Wednesday, January 25, 2017

Yippe-Ki-Ay, Futurians

Vintage Season reminds me of "Die Hard"
How many times have you seen or read this story?  Time travelers arrive in a time just prior to a world-shaking disaster and either take in the sights or have a goal to accomplish before the end of the world.  It’s a template built to appeal.  The need to wrap everything up before the expected disaster strikes adds a literal deadline that’s no less dramatic, but a little more subtle, than the blinking red numbers of a digital clock ticking down to the detonation of a bomb.

It’s such a natural and accessible framing device for a story it’s hard to know where to begin listing examples.  The film Twelve Monkeys is a classic of the breed.  That most famous of time-travelers, Doctor Who, runs with a variation on the disaster tourist theme at least once every other season. 

It’s such a classic of the genre, it’s a simple matter for those steeped in science-fiction to unravel the mystery of the strangers who arrive on Oliver’s doorstep early in the story.  We smug twenty-first century types might be forgiven for knowing the answer to a mystery we’ve solved a dozen times before, and in the hands of a lesser writer Vintage Season might feel like the most clichéd example of the disaster tourist tale.  But Moore manages to pack so much into the story that this first example feels as fresh and unique as it must have the day she first crafted the template.  Aside from the mystery that arises from the story’s native time point-of-view character, Moore packs in a love story, the politics of the squabbling future-folks, and enough hints to fully flesh out the future timeline.  It’s a lot to take in.

One of the natural theories as to the identity of the odd Sancisco family that the reader might develop is that they are aliens.  While that idea is explicitly denied by the Sanciscos themselves, it holds true for a certain understanding of the term, “alien”.  The Sanciscos might be human, but the future is no less a foreign country than the past, and almost everything about the family is alien.  Yes, the trappings are strange and near indecipherable.  The music in the future is cacophonous to the ears of the past. (Speaking as an old man, I can attest to the veracity of that!)  The adult beverages are more potent. Their dress is always Hollywood perfect at all moments.  The decorations glow and shift about in designs strange to the eyes of the past.  But these are all just window dressing.

The Sanciscos themselves look and behave as humans on a holiday, but Moore includes a number of subtle impressions about how strange these folk truly are:

There was a coldness in the man’s voice, as if some gulf lay between him and Oliver, so deep no feeling of human contact could ever bridge it.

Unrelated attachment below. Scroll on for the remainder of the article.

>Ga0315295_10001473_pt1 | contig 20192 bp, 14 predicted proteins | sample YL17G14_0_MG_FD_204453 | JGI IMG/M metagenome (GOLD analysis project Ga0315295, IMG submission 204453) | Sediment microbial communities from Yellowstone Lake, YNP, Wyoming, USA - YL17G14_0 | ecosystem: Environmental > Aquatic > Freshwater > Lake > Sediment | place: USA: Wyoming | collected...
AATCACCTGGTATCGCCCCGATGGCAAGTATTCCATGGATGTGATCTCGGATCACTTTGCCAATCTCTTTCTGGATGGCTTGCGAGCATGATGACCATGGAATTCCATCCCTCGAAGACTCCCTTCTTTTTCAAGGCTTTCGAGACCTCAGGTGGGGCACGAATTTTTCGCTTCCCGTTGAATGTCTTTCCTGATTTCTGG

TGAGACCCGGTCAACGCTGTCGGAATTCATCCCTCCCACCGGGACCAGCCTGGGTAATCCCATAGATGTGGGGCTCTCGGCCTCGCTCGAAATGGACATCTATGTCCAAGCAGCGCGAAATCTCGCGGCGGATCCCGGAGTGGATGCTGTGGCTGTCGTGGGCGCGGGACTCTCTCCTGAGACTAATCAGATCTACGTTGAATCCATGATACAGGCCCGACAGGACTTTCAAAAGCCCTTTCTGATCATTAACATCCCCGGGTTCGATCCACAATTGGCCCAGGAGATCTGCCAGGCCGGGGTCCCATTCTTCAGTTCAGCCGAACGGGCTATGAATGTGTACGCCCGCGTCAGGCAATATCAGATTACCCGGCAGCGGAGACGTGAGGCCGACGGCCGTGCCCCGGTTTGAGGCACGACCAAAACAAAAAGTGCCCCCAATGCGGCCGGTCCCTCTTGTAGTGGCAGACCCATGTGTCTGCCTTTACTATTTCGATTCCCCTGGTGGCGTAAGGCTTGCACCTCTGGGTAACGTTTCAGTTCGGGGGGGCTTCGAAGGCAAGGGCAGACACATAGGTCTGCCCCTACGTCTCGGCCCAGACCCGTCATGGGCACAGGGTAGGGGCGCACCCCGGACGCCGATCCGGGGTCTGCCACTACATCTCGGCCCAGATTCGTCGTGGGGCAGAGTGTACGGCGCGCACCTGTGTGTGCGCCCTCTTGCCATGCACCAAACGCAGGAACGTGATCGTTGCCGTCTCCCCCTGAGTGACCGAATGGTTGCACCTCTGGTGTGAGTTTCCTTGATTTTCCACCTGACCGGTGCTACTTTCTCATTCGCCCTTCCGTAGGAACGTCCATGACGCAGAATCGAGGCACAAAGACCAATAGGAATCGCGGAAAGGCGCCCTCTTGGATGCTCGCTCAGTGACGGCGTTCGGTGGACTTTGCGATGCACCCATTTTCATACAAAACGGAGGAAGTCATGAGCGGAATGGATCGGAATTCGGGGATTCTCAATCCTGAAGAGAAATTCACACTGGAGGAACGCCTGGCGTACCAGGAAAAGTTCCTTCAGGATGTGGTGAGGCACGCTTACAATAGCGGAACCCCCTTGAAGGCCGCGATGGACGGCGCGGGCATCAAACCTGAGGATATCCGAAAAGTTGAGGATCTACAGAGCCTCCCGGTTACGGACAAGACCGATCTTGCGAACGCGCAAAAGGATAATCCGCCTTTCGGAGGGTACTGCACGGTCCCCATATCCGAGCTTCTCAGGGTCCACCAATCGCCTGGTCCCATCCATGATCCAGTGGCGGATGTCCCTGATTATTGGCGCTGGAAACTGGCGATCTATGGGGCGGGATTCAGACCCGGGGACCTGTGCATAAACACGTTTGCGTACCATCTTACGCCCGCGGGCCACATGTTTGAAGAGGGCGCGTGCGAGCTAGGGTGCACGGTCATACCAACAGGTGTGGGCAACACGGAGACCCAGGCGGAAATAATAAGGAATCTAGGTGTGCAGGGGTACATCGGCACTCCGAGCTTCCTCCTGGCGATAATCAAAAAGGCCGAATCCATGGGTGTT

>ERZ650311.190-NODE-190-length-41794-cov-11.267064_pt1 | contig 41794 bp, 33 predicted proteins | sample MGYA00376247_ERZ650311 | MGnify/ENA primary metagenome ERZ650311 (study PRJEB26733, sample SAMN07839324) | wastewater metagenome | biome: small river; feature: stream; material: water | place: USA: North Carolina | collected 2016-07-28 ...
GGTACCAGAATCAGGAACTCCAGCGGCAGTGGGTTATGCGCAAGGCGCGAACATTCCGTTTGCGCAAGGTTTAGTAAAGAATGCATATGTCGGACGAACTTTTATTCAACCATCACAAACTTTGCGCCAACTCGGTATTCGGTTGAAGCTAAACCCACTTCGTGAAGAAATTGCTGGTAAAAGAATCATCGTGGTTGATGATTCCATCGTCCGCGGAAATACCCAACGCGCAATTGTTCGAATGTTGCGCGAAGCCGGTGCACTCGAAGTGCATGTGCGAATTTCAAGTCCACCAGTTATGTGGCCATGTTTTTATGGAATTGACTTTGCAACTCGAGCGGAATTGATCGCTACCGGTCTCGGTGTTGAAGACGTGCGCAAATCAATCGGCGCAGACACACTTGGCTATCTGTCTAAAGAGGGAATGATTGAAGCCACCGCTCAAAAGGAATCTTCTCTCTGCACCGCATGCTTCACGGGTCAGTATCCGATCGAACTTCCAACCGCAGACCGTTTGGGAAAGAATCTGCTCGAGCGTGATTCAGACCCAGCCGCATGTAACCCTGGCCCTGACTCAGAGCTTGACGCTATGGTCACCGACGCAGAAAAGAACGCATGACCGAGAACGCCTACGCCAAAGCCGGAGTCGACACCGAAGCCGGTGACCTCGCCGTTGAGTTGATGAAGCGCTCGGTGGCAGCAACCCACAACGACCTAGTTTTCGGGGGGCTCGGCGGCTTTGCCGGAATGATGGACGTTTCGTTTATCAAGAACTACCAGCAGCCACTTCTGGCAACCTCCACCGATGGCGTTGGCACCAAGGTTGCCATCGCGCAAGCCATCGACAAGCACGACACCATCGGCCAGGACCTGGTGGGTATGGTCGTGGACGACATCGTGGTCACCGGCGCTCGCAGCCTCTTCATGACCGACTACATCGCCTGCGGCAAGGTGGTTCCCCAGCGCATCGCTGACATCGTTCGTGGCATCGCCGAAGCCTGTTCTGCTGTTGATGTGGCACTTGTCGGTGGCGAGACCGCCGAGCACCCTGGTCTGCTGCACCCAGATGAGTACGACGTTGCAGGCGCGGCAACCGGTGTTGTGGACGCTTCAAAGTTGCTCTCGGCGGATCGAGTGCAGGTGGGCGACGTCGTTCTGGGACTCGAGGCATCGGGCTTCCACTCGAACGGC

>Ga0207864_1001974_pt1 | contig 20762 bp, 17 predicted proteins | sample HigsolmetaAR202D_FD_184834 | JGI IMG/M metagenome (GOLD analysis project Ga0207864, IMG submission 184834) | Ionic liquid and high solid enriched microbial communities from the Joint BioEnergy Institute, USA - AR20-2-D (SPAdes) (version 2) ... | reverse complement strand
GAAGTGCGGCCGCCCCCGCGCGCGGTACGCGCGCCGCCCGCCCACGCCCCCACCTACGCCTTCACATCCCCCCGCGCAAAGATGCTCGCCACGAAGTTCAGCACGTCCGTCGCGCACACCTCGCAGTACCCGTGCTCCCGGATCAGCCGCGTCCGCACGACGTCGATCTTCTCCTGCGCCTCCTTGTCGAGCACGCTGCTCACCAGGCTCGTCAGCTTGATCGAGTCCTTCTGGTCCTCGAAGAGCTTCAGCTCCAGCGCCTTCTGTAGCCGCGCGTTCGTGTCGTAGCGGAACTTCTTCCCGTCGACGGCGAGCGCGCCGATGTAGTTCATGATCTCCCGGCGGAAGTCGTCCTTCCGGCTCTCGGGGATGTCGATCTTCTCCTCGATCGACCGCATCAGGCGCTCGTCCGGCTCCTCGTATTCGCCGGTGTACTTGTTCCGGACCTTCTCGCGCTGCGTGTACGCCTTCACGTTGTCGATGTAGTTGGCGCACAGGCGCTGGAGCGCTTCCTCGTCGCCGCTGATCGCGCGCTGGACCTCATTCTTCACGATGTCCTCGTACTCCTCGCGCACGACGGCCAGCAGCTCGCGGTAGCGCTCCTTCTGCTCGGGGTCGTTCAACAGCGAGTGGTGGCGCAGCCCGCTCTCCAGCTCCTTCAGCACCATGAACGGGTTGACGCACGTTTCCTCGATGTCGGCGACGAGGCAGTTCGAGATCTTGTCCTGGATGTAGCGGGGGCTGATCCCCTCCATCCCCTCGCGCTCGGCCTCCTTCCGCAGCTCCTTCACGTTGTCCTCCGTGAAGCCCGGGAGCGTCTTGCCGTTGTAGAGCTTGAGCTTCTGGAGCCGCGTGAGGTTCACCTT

Their reactions to everything about them, even something as simple as a salad, the way slovenliness is trained out of them as children, even Kleph’s odd style of flirtatiousness, rings of alien ways of thinking.  Moore is relentless in bombarding the reader with constant allusions and reminders that Oliver’s boarders aren’t just wealthy and strong-willed, they are almost indecipherably different to the point of ominousness.  Hardly a paragraph goes by featuring one of the Sanciscos that doesn’t impress on the reader a feeling of impending but indescribable doom.

Where most works that utilize the Moore template are written from the smug omniscience of the future-folk (the film Millenium notwithstanding), Moore’s decision to write the story from the point of view of the doomed natives gives Vintage Season an impact that’s hard to beat.  Know Vesuvius is about to erupt, or that the Titanic should slow down a little, or that today would be a good day to skip that meeting at the World Trade Center, it becomes just a ticking clock.  When you know something is going to happen at the end of May, but not what, it leaves the mind free to fill in the gaps.  And the fact that time-travelers would choose this one, of all the disasters at their fingertips, only serves to enhance the imagination.  The monster vaguely glimpsed is always worse than the monster clearly shown.

We future folk to Moore’s life in the foreign country of the past have enough exposure to media in its various forms to come to take for granted that as times evolve, the classics of a story-type become imitated so often that the genius behind the originator is often forgotten.  Who can forget the raft of Die Hard on an X, movies that followed in that classic’s wake?  Those pale imitations generally fall short – any imitator who surpasses the original quickly becomes the new standard by which the followers are judged.  That’s simply not the case with Vintage Season.  Moore’s deft touch, expertise with romantic sub-plots, and the breezy sense of impending doom that underlies the story make this an unsurpassed classic.  Vintage Season stands as an example of a story type that is often imitated, but never surpassed.  Just like Die Hard.

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